Top Priorities in Prayer
What do you want out of your Christian experience? If you’re like most people you might answer that you are looking for peace, strength during difficulties, or even some level of personal prosperity. Would these be your answer? If so, you might want to consider God’s list of priorities for us in prayer. When you pray, what are your priorities—your spouse or kids, your job, your finances, for your friends and family?
Lo and behold, none of these are God’s priorities in prayer. Don’t get me wrong. We can and should ask God for these things. But we need to have our prayer priorities straight. Think back to your prayers. Whatever you pray for first, or most often, is your priority in prayer. So let’s compare that to God’s priorities in prayer and see how we fare.
Jesus provided his disciples with a model prayer in Matthew 6:9-13. Let’s take a look:
Our Father who is in heaven,
Hallowed be Your name.
Your kingdom come.
Your will be done,
On earth as it is in heaven.
Give us this day our daily bread.
And forgive us our debts, as we also have forgiven our debtors.
And do not lead us into temptation, but deliver us from evil.
In this model prayer, Jesus has given us five prayer priorities. What is number one on God’s list?
God’s reputation. Note Jesus says, “Hallowed be your name.” God’s reputation is very important to him. In fact, our reputations are important to us as well. We don’t like getting slandered or accused falsely, do we? In our case we might deserve a little accusation, but not God. As Christians, how we behave is a reflection on God’s character. You may remember the days when people used to say that if children misbehaved it was a bad reflection on their parents. This is true spiritually. Because the Holy Spirit indwells us, because we are made in God’s image—to think what he thinks, to feel what he feels, and to do what he does—our behavior is supposed to be a reflection on who he is. What do you pray for? How important is God’s reputation to you? For Jesus, it is his number one priority in prayer.
Note God’s second priority in prayer: God’s will. What do you want out of your life? What do you want out of your Christian experience? Following on the heals of God’s reputation is God’s will. Some might think it should be the other way around, that if we focus on doing God’s will then we will then protect God’s reputation. But in reality it’s the other way around. A high view of God’s name, his character, will drive us to do God’s will. We will care about God’s will because we value him so much. But if we focus first on doing things, even on obedience, we will lose the motivating reason for doing his will. Our obedience will then become a work of man instead of an outpouring of responsive love that comes from honoring his reputation.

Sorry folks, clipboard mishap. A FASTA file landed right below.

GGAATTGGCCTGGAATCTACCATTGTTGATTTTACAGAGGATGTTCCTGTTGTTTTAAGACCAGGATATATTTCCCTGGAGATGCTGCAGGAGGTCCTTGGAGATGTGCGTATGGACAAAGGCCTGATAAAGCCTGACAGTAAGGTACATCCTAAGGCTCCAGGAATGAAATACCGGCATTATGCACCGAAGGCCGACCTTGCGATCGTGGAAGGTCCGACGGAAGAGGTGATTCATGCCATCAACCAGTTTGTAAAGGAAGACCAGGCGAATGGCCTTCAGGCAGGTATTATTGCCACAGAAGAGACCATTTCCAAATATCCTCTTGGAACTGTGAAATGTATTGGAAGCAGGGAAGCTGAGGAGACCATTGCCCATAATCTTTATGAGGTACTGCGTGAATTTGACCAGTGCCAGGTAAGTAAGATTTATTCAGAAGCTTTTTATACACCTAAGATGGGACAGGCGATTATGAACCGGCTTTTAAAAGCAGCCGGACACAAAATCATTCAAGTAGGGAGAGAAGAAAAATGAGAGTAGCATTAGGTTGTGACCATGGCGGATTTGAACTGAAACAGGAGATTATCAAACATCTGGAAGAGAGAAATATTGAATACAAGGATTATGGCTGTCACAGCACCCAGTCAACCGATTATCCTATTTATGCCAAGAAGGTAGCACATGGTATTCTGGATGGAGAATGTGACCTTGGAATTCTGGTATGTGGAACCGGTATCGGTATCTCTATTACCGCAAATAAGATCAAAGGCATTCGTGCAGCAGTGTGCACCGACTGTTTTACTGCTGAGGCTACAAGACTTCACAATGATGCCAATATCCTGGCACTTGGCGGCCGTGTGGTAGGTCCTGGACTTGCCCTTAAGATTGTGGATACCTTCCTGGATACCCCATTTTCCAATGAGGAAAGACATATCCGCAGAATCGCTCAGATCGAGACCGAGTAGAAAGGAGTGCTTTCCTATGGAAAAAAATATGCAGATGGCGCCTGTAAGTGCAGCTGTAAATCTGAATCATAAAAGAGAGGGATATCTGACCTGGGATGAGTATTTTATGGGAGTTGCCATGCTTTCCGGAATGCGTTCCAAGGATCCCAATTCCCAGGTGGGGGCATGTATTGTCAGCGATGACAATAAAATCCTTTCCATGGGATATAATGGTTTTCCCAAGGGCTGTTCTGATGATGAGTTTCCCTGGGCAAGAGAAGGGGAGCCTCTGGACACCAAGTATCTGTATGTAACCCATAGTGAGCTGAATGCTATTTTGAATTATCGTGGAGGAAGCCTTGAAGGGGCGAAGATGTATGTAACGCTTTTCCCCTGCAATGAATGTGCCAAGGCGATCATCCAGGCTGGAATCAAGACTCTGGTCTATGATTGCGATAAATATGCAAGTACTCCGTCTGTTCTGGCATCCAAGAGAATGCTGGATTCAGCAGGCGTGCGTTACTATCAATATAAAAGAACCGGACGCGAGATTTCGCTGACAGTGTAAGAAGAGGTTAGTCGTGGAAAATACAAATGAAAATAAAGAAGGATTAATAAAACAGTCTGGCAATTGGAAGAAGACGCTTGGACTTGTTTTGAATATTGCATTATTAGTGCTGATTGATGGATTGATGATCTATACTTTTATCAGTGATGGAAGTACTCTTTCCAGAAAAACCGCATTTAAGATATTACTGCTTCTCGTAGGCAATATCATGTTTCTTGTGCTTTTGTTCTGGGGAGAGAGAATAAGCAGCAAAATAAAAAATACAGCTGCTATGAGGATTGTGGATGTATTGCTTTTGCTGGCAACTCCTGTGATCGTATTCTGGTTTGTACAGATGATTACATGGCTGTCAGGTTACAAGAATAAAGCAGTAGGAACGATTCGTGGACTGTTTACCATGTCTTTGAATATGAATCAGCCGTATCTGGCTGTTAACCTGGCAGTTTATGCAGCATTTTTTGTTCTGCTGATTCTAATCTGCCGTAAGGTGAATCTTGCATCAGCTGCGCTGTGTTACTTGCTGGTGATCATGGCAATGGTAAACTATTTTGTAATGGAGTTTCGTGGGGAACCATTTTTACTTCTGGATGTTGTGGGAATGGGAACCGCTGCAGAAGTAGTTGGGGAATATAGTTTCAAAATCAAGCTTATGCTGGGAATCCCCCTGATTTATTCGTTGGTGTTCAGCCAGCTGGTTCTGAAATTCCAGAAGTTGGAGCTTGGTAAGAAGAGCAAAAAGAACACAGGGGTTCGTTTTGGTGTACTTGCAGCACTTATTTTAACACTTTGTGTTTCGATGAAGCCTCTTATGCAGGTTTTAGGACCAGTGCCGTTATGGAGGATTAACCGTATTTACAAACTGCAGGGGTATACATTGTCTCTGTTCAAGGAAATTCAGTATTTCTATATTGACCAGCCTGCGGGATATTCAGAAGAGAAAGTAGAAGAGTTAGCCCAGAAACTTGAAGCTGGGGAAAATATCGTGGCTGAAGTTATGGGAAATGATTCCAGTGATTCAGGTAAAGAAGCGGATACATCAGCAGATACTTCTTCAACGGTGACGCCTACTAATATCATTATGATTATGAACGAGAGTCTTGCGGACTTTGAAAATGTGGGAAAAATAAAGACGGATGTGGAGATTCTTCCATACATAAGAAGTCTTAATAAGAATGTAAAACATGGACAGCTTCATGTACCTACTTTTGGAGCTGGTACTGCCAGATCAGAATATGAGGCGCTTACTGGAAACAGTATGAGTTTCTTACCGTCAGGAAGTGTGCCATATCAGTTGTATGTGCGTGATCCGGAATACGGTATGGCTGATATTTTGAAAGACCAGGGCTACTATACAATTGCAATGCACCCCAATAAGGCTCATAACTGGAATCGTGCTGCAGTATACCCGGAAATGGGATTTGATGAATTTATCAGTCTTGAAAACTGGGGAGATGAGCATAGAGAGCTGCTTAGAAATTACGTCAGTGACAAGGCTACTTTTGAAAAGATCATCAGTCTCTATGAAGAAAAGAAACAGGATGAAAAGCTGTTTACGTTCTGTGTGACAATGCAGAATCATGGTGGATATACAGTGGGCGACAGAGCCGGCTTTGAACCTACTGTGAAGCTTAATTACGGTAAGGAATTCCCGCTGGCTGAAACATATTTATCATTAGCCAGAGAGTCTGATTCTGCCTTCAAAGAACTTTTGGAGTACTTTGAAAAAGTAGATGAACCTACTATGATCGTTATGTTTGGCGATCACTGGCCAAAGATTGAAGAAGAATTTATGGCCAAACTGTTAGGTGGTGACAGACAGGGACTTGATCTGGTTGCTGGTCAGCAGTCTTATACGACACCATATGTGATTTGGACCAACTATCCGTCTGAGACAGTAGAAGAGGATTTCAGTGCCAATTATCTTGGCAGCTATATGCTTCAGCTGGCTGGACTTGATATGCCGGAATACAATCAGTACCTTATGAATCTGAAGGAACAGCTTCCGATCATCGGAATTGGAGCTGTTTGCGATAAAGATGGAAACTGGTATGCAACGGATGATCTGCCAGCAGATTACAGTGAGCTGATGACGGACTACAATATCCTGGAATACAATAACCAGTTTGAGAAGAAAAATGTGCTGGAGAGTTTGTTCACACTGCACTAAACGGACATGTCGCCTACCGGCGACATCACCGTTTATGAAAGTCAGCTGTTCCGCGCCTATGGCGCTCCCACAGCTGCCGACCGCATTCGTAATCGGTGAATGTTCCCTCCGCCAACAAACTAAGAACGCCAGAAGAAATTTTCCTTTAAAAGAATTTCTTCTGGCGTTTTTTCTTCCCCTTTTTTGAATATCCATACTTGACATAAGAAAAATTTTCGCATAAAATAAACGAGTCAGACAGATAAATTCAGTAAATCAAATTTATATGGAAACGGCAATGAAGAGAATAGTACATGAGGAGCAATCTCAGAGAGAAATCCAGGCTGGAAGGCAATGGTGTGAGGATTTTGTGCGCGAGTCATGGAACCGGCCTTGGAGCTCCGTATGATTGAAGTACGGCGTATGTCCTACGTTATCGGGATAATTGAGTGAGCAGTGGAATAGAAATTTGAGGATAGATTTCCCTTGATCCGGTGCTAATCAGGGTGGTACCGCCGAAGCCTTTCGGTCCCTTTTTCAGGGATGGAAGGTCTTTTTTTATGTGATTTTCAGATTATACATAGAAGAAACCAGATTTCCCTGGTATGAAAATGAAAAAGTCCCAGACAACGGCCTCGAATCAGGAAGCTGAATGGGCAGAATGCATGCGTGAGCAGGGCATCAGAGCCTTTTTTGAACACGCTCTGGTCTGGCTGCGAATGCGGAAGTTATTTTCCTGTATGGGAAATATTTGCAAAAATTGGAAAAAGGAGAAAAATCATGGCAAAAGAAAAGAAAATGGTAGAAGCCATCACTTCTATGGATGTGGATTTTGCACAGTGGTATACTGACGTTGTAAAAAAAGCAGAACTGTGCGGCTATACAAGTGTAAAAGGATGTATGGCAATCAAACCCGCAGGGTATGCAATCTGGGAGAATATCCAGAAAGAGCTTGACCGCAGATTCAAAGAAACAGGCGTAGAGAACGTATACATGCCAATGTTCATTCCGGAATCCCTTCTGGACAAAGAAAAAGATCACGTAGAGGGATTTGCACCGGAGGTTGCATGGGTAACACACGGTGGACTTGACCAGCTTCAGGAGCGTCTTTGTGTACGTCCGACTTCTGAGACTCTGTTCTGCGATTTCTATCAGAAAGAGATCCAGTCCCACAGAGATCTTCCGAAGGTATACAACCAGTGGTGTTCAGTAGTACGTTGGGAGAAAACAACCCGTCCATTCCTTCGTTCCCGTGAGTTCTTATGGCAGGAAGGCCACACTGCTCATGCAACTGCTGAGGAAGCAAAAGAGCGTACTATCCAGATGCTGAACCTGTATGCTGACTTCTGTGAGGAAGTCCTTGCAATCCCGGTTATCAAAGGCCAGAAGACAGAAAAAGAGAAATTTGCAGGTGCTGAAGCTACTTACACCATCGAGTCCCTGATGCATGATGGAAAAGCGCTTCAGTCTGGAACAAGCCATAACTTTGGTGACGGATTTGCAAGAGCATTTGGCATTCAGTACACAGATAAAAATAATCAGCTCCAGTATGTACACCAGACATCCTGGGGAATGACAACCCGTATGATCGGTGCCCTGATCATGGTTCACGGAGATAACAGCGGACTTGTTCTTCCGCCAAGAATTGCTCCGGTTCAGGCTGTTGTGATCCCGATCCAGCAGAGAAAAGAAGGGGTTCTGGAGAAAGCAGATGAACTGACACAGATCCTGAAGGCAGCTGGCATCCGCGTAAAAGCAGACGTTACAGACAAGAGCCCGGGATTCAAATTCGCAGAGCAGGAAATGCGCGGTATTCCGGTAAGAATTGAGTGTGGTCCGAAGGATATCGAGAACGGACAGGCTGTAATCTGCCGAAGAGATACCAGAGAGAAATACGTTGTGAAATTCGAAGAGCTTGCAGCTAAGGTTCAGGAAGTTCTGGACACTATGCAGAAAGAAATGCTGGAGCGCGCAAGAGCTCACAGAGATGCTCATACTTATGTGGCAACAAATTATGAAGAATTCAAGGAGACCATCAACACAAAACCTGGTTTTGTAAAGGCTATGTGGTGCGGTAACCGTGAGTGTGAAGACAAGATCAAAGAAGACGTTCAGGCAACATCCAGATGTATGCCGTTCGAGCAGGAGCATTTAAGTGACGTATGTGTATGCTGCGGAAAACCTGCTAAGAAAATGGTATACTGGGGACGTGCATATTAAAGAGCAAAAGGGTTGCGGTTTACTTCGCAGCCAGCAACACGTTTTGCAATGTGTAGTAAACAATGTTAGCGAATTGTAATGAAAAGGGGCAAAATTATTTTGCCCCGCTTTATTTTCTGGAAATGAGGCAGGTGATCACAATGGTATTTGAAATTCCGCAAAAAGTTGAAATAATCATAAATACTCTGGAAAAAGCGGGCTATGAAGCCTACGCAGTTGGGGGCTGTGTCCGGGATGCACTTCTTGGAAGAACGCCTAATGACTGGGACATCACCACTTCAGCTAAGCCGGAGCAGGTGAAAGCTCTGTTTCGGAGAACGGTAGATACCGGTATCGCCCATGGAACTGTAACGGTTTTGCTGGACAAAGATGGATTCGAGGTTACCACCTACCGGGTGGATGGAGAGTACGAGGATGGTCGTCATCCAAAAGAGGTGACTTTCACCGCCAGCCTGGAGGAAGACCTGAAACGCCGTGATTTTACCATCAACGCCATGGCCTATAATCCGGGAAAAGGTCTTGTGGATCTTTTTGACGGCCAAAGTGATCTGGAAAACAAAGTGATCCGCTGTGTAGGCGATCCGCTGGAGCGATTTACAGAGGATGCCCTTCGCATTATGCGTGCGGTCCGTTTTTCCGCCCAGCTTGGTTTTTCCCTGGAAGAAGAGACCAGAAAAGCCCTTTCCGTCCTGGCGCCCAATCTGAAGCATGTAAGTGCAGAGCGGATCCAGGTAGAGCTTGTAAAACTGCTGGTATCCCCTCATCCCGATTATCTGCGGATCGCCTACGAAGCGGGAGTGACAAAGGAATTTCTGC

Part of praying for God’s will also involves evangelism. Wrapped around the statement, “Your will be done,” is “Kingdom come,” and “Earth as it is in Heaven.” God want those on earth who do not yet know him to be prayed for, that their eyes may be enlightened, and their hardened hearts softened to receive the Gospel. It is part of God’s will that we pray this way (I Timothy 2:1-4).
After getting things right with God’s reputation and his will, then we focus on the lesser things. They are important, but lesser compared to God’s reputation and will. Jesus says to pray for our daily bread. In other words, pray for your physical needs. But elsewhere in scripture Jesus says that God already “knows that you need these things” (Matthew 5:32). Here it is that we discover that God wants to meet our physical needs. He does not ignore our earthly needs, but wants to give us what we need to sustain our lives. So why does Jesus instruct us to pray for something that he also says God fully intends to give us anyway? You might have guessed it—it’s a matter of God’s will and reputation. He is a God who provides. If he did not provide for his children, what kind of reputation would he have? Why would his will matter to us if he didn’t provide?
Thirdly, Jesus instructs us to pray for forgiveness. God is a forgiving God. Without his forgiveness we would have no hope of eternal life, heaven, or experiencing his love. We would forever be cut off from God. Though it’s fourth in the list God considers forgiveness as foundational to the Christian life. It’s so important that it is the only thing we are instructed to pray for that has a proviso attached, “As we also have forgiven our debtors.”
Finally, deliverance from temptation and Satan are listed last. Satan is a powerful foe. Why would Jesus list him last if we are to understand this prayer as including a list of priorities? Because Satan is already defeated. This doesn’t mean that he can’t pull the wool over our eyes or tempt us greatly. It means that we have everything we need in Christ to defeat him as Christ also defeated him. We do not need to be spiritual victims if we keep alert.
What do you pray for? How high on your list is God’s reputation? Even Jesus’ prayer in John 17 puts God’s reputation first. Jesus uses words like “glorify,” “name,” and “true God” when addressing God’s character. In fact, Jesus’ prayer in John 17 contains all of the elements of the Lord’s prayer (except for forgiveness since Jesus needed none and he had already forgive his disciple’s sins).
If we lift high God’s reputation in our lives and prayer, if we will become jealous for his name (Ezekiel 39:25, Numbers 25:1-13), God will honor our hearts and prayers by granting those other things we seek that are according to his will.
So, what do you want out of your Christian experience? What do you pray for?